6. Vera and Frosti become European and World Champions in Pace Race

The way to the top was by no means straightforward, as some might suspect. Vera had to learn a lot on the way. Here she reports about it for the first time in an open and amazingly self-critical review.

Becoming a German champion as a teenager is an overwhelming experience, Vera recalls. In addition to the success one enjoys, the congratulations and honours, there is also a certain mood at this age: One thinks that it always goes on in such a way, that there are no limits. Frosti and I could no longer be stopped, I was completely convinced of that. It is very bitter when you have to realize that this is not the case.

The fall from the podium was not long in coming. Frosti couldn’t keep his pace at high speed, let alone increase it, and I had to realize that the times when we were fighting for victory in tölt tests were finally over.

I was devastated! I had such big plans and Frosti seemed to be the right partner until then. What should I do? Sell him? Put off my tournament ambitions with him and just ride him leisurely?

But I wasn’t the type for it. And whether it would be the right thing for Frosti, to only go for a little ride with me after work, I wasn’t convinced. And yet, in this situation I was totally confused and didn’t know what was right for both of us.

I have to admit that I was actually thinking about selling him back then. I even had it announced during a competition that this horse was for sale. However, nobody came forward. So I had to come up with something new – luckily!

I hadn’t thought about riding pace. Until then, I had never tried it and therefore didn’t even know how to do it. After all, I had a super tölthorse and at that time the opinion prevailed that riding pace would destroy tölt.

But what did I have to lose?

Still, I was wondering, would it work? I had no idea, and even the successful and well-known rider Reynir Aðalsteinsson, whom I asked for advice, didn’t know, of course, but he had a very simple answer: Try it! – And I did.

Full of energy, Frosti and I threw ourselves into our common task of learning how to ride flying pace. We finally had fun together again and I felt how Frosti enjoyed trying out his joy of speed in a new gait. But above all, I felt that we were on a path that suited both of us.

Photo: Decisive run for the title World Champion in Denmark
Photo: Pacechampionship in Weiden with fable time

Already in 1983, the confirmation came and we became German Vice Champion in 5-Gait. When we finally became the European pace champion in Sweden in 1985, we had again achieved a great goal together.

The media attention that was breaking over us was also due to the fact that I was the first woman and also the first non-Icelander with this title.

I enjoyed this time very much, anything else would be a lie. Especially the recognition I received in my small hometown touched me deeply.

I will never forget the celebration I was given, and the pride I saw in my parents’ eyes. At that moment I was happy to give them something back for believing in me and making this path possible.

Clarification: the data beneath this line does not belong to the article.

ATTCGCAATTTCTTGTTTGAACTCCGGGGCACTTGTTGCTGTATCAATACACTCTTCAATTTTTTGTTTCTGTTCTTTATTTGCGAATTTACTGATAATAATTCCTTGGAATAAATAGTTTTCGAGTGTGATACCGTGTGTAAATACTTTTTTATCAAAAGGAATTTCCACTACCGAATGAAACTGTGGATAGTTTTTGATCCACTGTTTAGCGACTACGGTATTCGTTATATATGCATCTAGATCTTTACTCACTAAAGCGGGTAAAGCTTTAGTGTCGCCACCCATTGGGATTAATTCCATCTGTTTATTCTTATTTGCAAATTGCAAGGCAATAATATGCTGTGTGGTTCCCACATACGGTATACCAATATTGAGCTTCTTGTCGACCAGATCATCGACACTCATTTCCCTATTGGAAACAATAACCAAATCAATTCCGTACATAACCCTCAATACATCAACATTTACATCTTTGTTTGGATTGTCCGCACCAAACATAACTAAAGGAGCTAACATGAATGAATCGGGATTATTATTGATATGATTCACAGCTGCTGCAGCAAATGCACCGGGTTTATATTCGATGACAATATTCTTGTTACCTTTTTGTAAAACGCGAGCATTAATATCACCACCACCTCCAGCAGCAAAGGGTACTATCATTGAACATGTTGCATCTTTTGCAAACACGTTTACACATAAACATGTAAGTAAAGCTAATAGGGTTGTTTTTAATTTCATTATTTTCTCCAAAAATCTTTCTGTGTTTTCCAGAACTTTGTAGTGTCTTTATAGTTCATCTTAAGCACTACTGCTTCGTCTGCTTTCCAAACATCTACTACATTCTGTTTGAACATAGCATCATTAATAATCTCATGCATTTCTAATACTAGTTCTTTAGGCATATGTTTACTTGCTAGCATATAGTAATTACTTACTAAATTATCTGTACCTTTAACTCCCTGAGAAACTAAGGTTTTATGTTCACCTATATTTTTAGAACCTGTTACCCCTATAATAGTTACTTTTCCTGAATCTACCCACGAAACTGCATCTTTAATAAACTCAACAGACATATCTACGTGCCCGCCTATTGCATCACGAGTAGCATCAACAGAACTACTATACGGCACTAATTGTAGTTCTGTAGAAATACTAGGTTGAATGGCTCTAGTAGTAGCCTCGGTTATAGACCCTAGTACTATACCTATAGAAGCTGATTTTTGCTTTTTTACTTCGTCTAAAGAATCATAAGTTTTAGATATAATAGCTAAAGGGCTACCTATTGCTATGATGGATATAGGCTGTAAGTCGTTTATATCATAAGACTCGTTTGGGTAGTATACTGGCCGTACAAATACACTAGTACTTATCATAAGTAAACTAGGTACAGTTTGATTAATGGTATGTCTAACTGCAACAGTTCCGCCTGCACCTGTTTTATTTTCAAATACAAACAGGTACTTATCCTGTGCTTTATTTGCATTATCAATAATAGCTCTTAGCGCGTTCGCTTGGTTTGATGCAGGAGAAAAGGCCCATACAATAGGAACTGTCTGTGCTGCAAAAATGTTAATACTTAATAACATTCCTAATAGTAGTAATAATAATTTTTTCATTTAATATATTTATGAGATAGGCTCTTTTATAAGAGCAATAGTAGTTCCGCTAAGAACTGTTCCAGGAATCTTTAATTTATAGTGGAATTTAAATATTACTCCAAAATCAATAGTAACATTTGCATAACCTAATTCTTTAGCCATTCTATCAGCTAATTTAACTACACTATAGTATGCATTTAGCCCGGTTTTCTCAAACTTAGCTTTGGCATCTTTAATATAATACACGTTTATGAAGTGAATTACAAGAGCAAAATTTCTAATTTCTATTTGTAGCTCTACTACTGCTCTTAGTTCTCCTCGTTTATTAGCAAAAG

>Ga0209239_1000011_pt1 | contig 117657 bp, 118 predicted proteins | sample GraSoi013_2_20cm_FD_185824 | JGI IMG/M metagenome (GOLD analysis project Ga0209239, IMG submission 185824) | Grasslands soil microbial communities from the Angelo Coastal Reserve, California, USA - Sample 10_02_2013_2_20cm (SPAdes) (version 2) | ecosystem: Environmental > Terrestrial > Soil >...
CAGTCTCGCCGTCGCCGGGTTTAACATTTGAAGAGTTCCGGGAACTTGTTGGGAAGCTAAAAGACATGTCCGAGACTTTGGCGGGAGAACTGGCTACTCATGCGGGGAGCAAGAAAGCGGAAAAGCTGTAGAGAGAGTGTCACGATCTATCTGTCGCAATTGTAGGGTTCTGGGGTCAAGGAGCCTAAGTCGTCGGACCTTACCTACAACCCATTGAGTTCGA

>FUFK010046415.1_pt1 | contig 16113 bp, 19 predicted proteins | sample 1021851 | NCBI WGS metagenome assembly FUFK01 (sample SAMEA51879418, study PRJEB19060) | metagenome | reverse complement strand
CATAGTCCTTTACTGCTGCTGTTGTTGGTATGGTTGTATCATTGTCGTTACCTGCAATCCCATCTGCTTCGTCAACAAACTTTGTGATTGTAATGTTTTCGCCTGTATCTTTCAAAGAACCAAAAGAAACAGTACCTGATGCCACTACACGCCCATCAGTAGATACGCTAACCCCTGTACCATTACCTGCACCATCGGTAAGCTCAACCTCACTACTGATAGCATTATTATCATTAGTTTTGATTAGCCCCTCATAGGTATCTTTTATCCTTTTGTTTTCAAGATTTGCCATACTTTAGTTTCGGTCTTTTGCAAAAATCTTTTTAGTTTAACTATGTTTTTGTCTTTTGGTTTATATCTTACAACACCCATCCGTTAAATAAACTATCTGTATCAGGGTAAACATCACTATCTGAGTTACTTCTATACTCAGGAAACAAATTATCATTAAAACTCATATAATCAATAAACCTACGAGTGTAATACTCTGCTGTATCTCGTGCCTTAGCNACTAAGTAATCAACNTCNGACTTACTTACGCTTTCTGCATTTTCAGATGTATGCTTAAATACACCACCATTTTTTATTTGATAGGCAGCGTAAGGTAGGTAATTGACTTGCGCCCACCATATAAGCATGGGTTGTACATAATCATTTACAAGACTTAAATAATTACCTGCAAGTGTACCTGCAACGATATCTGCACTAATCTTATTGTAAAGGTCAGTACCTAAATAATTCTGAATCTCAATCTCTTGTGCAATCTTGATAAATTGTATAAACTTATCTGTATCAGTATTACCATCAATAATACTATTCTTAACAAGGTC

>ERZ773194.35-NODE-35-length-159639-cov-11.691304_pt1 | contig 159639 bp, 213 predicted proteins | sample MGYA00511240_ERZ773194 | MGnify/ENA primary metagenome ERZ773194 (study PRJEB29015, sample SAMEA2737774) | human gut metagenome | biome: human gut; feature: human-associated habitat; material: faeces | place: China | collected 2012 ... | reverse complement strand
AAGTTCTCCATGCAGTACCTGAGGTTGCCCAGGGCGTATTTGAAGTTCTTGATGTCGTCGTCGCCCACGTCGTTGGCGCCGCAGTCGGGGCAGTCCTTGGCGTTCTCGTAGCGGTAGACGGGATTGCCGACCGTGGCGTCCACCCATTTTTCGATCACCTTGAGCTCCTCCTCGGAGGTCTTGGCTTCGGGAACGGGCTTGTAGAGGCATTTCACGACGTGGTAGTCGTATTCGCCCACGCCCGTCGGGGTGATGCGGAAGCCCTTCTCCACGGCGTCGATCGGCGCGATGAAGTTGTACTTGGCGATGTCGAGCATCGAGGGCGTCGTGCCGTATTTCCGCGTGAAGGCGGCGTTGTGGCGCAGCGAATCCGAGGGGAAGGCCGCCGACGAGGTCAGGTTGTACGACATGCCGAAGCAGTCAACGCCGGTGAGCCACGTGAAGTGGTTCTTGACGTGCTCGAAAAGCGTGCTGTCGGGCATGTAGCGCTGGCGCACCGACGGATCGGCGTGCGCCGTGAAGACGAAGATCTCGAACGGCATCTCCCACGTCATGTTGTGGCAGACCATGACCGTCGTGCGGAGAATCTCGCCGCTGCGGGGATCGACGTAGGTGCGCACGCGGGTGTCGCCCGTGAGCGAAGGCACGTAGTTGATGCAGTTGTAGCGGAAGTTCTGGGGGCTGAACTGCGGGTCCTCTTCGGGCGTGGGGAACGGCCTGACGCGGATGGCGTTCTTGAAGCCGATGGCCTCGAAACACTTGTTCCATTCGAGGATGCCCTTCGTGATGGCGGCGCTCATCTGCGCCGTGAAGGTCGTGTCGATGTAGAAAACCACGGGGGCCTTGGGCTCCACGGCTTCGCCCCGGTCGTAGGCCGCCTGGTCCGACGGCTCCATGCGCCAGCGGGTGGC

In the following years we regularly qualified for the biennial World Championship as the only flying pace racer for Germany and achieved varying results. When I look back at this time.

I have to admit that it was always my fault if we could not place, as for example at the first World Championship in Weistrach in Austria.

The hustle and bustle around my person hadn’t passed by me without a trace and probably had an effect on my communication with Frosti. In plain language: I came as European Champion and stuck my nose up a little high – and promptly fell on it!

It wasn’t until I got on the horse again with a different attitude in Denmark in 1989 that we were successful again and became world champions in the flying pace. In 1993, we both competed in our last big race in Holland and Frosti made me vice world champion at the age of 21 – what a farewell present!

He spent his well-earned retirement together with his old buddy Fifi near Karly Zingsheim at the Forstwald farm on a pasture above the pace track. At tournaments, they stood on the slope until the end and watched the action on the track as if they remembered the good old times.

Photo: Retirement at Forstwald

Now I have entrusted so much to you that I think it is time to unveil a secret at the end:

Frosti is not called Frosti, his real name is Feykir.

How’s that, you wonder?

It’s simple. There was a horse with this name that I didn’t like, my dream horse couldn’t possibly be called that! So I renamed him and it remained my secret to this day.

It sometimes got a bit complicated when, after the first international successes, horse owners from Iceland proudly announced that their horses were related to Frosti. But I couldn’t tell them that the Frosti they meant couldn’t be mine. So it just stayed this way.

For whatever reason, this matter was never seriously pursued by anyone, and therefore my dream horse now probably remains in everyone’s memory under the name “Frosti“.

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